New RTM Flexes Its Muscle: Gets New Noise Ordinance in Place, Including Summer Ban on Gas Leaf Blowers

Tuesday night’s RTM meeting saw a new crew sworn in, and the re-election to a second term for moderator Alexis Voulgaris, who in 2022 became the RTM’s first female moderator. This time she faced no opposition.

Also re-elected to a second term was Moderator Pro Tem Katherine LoBalbo.

Alexis Voulgaris was re-elected for a second term as RTM moderator. Jan 16, 2024

All the new district chairs and committee chairs were introduced, including Dan Quigley as Land Use Committee Chair, Cheryl Moss as Public Works Committee Chair, Greg Zorthian as Finance Committee Chair, and James Waters as Budget Overview Committee Chair.

The 230-member body voted to approve $411,000 for a temporary HVAC replacement at Hamilton Avenue School after a motion to reduce the funding from the requested $3.2 million.

They also approved $110,000 for a centralized kitchen tray line service at the town-owned nursing home The Nathaniel Witherell to replace replace the plating process, reduce food service labor, food and other supply costs, and improve food quality.  Director John Mastronardi said it was anticipated the program would pay for itself in four months.

Noise Ordinance, Summer Gas Leaf Blower Prohibition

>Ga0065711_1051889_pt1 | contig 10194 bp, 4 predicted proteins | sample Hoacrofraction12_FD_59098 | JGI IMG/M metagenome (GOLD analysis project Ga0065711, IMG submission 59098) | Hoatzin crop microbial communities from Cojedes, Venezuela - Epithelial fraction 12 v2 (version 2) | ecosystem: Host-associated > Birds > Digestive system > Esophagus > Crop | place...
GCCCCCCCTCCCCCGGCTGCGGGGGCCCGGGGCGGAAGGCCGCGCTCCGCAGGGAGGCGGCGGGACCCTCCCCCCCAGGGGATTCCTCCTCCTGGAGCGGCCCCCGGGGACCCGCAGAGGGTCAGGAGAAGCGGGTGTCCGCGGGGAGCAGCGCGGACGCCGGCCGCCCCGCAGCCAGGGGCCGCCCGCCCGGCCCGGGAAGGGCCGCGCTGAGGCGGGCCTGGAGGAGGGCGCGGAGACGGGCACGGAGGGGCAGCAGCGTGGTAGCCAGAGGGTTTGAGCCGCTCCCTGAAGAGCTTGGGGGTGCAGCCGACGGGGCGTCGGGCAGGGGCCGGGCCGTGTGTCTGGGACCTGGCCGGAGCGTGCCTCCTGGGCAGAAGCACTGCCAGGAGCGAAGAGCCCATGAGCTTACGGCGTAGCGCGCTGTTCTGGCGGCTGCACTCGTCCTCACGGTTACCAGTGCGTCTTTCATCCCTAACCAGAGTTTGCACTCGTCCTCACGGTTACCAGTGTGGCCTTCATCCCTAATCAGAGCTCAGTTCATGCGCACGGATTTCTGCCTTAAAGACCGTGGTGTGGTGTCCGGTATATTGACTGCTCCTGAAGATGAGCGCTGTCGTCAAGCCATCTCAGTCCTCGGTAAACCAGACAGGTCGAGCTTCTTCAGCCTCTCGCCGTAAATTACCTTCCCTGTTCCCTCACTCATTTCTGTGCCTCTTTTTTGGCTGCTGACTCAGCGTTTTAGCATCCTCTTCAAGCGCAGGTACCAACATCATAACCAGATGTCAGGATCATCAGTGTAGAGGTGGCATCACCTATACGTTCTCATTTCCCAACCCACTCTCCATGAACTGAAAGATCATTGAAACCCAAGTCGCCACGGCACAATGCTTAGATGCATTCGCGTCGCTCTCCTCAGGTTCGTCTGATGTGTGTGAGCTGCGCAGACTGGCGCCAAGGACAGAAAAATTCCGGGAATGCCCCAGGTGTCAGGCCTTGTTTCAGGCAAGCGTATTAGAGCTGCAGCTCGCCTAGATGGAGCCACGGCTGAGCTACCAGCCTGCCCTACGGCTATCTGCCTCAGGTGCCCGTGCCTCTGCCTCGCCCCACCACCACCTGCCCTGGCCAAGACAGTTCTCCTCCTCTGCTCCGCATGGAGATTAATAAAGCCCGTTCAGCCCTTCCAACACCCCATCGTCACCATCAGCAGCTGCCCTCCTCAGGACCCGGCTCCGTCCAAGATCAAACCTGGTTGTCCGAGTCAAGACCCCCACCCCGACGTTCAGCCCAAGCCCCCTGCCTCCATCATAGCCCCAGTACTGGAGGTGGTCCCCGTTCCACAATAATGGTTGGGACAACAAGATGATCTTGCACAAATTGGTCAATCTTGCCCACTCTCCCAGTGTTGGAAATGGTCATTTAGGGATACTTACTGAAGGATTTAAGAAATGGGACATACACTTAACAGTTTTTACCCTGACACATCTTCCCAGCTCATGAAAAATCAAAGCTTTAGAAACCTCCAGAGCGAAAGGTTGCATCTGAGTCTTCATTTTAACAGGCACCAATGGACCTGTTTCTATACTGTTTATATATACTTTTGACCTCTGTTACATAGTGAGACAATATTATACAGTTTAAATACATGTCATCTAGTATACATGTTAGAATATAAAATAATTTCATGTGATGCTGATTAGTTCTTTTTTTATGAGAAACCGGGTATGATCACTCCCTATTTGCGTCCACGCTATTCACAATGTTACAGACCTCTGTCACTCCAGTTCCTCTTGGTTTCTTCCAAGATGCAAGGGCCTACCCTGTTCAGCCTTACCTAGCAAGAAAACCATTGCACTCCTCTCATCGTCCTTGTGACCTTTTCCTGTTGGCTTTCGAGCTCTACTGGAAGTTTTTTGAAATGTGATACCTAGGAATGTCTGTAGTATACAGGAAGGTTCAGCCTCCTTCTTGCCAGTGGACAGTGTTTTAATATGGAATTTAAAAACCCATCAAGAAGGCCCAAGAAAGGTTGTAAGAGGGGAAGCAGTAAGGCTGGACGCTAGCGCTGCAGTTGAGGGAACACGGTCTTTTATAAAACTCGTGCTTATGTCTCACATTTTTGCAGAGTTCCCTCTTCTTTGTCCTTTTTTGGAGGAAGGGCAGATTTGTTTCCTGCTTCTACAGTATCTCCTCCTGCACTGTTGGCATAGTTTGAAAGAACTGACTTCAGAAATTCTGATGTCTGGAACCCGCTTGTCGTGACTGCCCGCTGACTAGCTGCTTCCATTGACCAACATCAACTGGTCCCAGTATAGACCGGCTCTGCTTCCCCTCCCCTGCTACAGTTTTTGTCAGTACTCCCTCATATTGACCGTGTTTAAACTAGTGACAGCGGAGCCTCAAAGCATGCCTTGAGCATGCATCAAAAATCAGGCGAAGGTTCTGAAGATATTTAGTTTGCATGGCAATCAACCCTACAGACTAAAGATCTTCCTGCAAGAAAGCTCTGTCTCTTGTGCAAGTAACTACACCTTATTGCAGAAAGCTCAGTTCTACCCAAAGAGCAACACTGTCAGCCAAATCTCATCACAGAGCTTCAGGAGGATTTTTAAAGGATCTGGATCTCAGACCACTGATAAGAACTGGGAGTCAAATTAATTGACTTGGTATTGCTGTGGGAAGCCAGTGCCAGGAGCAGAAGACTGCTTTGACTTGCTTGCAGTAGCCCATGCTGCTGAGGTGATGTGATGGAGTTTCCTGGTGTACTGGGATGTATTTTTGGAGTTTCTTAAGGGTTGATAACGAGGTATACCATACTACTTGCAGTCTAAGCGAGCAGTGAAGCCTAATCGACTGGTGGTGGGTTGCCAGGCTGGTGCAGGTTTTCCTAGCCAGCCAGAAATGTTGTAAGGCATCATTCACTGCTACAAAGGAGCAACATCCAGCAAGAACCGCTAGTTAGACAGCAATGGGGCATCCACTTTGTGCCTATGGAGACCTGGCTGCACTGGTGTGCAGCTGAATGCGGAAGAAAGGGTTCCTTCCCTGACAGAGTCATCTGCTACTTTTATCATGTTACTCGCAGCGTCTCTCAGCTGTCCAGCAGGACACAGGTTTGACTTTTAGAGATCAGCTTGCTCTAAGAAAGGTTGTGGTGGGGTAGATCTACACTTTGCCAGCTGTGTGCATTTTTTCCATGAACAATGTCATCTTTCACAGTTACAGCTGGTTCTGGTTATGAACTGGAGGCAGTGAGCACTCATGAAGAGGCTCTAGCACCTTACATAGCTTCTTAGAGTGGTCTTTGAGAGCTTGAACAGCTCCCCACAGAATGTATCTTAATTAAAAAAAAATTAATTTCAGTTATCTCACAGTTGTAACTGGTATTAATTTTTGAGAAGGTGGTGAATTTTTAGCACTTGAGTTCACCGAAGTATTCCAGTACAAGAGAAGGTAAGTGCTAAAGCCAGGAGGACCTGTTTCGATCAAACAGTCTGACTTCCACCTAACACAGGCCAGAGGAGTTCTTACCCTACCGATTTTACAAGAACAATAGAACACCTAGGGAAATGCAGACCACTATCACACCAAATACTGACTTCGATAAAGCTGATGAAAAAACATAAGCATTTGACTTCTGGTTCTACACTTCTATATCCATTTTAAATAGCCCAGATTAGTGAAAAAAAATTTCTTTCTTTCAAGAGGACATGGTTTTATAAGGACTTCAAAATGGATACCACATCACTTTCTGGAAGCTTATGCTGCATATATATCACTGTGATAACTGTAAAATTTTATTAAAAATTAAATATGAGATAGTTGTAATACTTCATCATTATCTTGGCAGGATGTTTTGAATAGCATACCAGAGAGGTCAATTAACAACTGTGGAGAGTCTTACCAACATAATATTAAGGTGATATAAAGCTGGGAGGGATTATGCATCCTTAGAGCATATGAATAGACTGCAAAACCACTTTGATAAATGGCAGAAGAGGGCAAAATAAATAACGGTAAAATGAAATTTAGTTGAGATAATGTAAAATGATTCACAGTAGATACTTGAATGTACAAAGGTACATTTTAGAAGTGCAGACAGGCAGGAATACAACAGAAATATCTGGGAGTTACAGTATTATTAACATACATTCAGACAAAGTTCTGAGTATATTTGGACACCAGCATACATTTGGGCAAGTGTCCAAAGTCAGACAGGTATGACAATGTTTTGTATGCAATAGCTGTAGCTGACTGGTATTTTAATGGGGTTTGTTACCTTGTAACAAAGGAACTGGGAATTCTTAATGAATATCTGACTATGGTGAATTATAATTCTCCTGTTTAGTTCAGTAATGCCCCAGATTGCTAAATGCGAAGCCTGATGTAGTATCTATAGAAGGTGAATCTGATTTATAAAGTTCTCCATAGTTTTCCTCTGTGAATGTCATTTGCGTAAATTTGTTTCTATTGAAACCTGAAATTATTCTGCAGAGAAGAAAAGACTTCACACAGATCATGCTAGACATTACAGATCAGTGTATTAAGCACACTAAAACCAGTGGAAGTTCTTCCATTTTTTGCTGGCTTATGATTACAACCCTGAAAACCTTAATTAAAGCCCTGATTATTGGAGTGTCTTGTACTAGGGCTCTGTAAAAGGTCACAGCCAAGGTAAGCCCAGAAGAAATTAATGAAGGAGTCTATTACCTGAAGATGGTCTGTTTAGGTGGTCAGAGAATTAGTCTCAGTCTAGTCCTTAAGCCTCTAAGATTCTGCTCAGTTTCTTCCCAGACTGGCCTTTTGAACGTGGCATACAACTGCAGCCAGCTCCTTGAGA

The highlight of the five hour meeting was restoring the town’s noise ordinance with an amendment to prohibit gas powered leaf blowers in summer months.

The town’s noise ordinance was repealed in December by the Board of Health.

Item 17 was the town’s 1984 noise ordinance, edited to put it under the purview of the Board of Selectmen rather than the Board of Health.

The health board’s unanimous vote to repeal the longstanding ordinance in December did not sit well with many townspeople and the First Selectman has urged the chair of the health board to resign.

It was the issue of restricting gas powered leaf blowers that had stymied the health board for two years – specifically, whether to embrace Quiet Yards Greenwich’s proposal to restrict their use in summer months.

But the loud, fume-belching machines did play a large part at the RTM meeting, and after much discussion, the 230-member body had the appetite to take a decision.

At the outset, Ms Voulgaris explained that item 18 – a resolution proposed by QYG restricting gas leaf blowers in summer months – and item 19 – a resolution from landscapers restricting both gas and electric leaf blowers in summer months – were not in legal order.

She noted that 17, 18 and 19 were all competing ordinances.

“If we do something with item 17, they are ineligible to come forward because they are stand alone ordinances. They would have to come back as an amendment to an adopted ordinance,” Voulgaris said.

Put different, Voulgaris said it would be possible to consider item 18 or 19 if the RTM voted against item 17.

“The likelihood of that – I could likely catch a unicorn with a net on Sound Beach Avenue before that would happen,” Voulgaris said.